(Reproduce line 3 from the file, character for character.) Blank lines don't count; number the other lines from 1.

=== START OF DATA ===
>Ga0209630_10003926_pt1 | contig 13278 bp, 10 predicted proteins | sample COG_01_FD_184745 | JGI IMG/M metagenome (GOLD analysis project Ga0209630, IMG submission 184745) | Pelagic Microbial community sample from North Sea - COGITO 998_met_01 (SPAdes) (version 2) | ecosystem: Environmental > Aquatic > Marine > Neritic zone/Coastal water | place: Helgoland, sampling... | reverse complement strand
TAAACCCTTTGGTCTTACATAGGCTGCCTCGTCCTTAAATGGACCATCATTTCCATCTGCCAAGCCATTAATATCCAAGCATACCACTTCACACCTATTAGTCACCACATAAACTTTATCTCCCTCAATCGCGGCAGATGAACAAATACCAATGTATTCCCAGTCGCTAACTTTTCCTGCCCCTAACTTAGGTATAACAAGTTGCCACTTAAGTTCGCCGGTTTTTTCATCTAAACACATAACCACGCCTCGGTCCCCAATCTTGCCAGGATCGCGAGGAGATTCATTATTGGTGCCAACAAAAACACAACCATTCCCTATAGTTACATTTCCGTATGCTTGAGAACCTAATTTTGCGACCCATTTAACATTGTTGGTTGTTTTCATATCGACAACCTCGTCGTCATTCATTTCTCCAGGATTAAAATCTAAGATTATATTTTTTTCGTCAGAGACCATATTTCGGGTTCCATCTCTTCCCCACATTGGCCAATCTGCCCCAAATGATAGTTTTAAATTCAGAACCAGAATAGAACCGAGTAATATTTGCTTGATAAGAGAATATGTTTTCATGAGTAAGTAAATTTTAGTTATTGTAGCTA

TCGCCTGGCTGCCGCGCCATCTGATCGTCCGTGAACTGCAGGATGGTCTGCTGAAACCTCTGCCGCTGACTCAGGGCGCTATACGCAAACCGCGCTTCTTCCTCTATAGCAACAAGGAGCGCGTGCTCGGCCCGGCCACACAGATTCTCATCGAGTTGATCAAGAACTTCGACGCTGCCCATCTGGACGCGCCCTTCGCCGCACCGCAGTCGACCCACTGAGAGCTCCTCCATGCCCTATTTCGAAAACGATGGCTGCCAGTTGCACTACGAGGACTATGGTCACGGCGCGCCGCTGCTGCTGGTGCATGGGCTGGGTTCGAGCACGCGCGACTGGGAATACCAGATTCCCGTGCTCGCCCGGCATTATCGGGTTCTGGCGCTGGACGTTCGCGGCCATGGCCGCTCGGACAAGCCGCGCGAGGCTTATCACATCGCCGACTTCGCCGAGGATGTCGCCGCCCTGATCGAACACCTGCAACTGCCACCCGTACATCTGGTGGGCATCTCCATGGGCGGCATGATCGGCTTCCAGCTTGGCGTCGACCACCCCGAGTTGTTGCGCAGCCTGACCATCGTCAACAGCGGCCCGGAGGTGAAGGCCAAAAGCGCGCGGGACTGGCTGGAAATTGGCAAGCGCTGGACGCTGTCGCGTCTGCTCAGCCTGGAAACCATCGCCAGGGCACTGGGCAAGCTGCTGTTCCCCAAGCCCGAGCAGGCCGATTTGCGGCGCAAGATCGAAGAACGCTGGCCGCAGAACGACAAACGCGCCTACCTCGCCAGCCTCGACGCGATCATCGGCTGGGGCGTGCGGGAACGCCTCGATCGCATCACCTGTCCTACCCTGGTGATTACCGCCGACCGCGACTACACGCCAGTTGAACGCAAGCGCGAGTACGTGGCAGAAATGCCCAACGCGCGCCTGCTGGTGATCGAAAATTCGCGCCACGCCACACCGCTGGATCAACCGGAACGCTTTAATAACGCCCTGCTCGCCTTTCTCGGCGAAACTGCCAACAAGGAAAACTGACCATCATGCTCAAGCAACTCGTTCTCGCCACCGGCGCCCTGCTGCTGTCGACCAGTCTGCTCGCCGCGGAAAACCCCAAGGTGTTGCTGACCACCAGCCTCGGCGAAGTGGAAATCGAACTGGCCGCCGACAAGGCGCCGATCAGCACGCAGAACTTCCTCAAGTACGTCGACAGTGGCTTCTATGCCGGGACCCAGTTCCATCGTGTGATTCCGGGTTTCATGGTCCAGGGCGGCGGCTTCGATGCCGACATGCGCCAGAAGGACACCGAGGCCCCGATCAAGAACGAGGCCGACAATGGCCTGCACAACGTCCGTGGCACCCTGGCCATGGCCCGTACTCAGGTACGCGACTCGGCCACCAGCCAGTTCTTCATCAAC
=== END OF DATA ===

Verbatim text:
TCGCCTGGCTGCCGCGCCATCTGATCGTCCGTGAACTGCAGGATGGTCTGCTGAAACCTCTGCCGCTGACTCAGGGCGCTATACGCAAACCGCGCTTCTTCCTCTATAGCAACAAGGAGCGCGTGCTCGGCCCGGCCACACAGATTCTCATCGAGTTGATCAAGAACTTCGACGCTGCCCATCTGGACGCGCCCTTCGCCGCACCGCAGTCGACCCACTGAGAGCTCCTCCATGCCCTATTTCGAAAACGATGGCTGCCAGTTGCACTACGAGGACTATGGTCACGGCGCGCCGCTGCTGCTGGTGCATGGGCTGGGTTCGAGCACGCGCGACTGGGAATACCAGATTCCCGTGCTCGCCCGGCATTATCGGGTTCTGGCGCTGGACGTTCGCGGCCATGGCCGCTCGGACAAGCCGCGCGAGGCTTATCACATCGCCGACTTCGCCGAGGATGTCGCCGCCCTGATCGAACACCTGCAACTGCCACCCGTACATCTGGTGGGCATCTCCATGGGCGGCATGATCGGCTTCCAGCTTGGCGTCGACCACCCCGAGTTGTTGCGCAGCCTGACCATCGTCAACAGCGGCCCGGAGGTGAAGGCCAAAAGCGCGCGGGACTGGCTGGAAATTGGCAAGCGCTGGACGCTGTCGCGTCTGCTCAGCCTGGAAACCATCGCCAGGGCACTGGGCAAGCTGCTGTTCCCCAAGCCCGAGCAGGCCGATTTGCGGCGCAAGATCGAAGAACGCTGGCCGCAGAACGACAAACGCGCCTACCTCGCCAGCCTCGACGCGATCATCGGCTGGGGCGTGCGGGAACGCCTCGATCGCATCACCTGTCCTACCCTGGTGATTACCGCCGACCGCGACTACACGCCAGTTGAACGCAAGCGCGAGTACGTGGCAGAAATGCCCAACGCGCGCCTGCTGGTGATCGAAAATTCGCGCCACGCCACACCGCTGGATCAACCGGAACGCTTTAATAACGCCCTGCTCGCCTTTCTCGGCGAAACTGCCAACAAGGAAAACTGACCATCATGCTCAAGCAACTCGTTCTCGCCACCGGCGCCCTGCTGCTGTCGACCAGTCTGCTCGCCGCGGAAAACCCCAAGGTGTTGCTGACCACCAGCCTCGGCGAAGTGGAAATCGAACTGGCCGCCGACAAGGCGCCGATCAGCACGCAGAACTTCCTCAAGTACGTCGACAGTGGCTTCTATGCCGGGACCCAGTTCCATCGTGTGATTCCGGGTTTCATGGTCCAGGGCGGCGGCTTCGATGCCGACATGCGCCAGAAGGACACCGAGGCCCCGATCAAGAACGAGGCCGACAATGGCCTGCACAACGTCCGTGGCACCCTGGCCATGGCCCGTACTCAGGTACGCGACTCGGCCACCAGCCAGTTCTTCATCAAC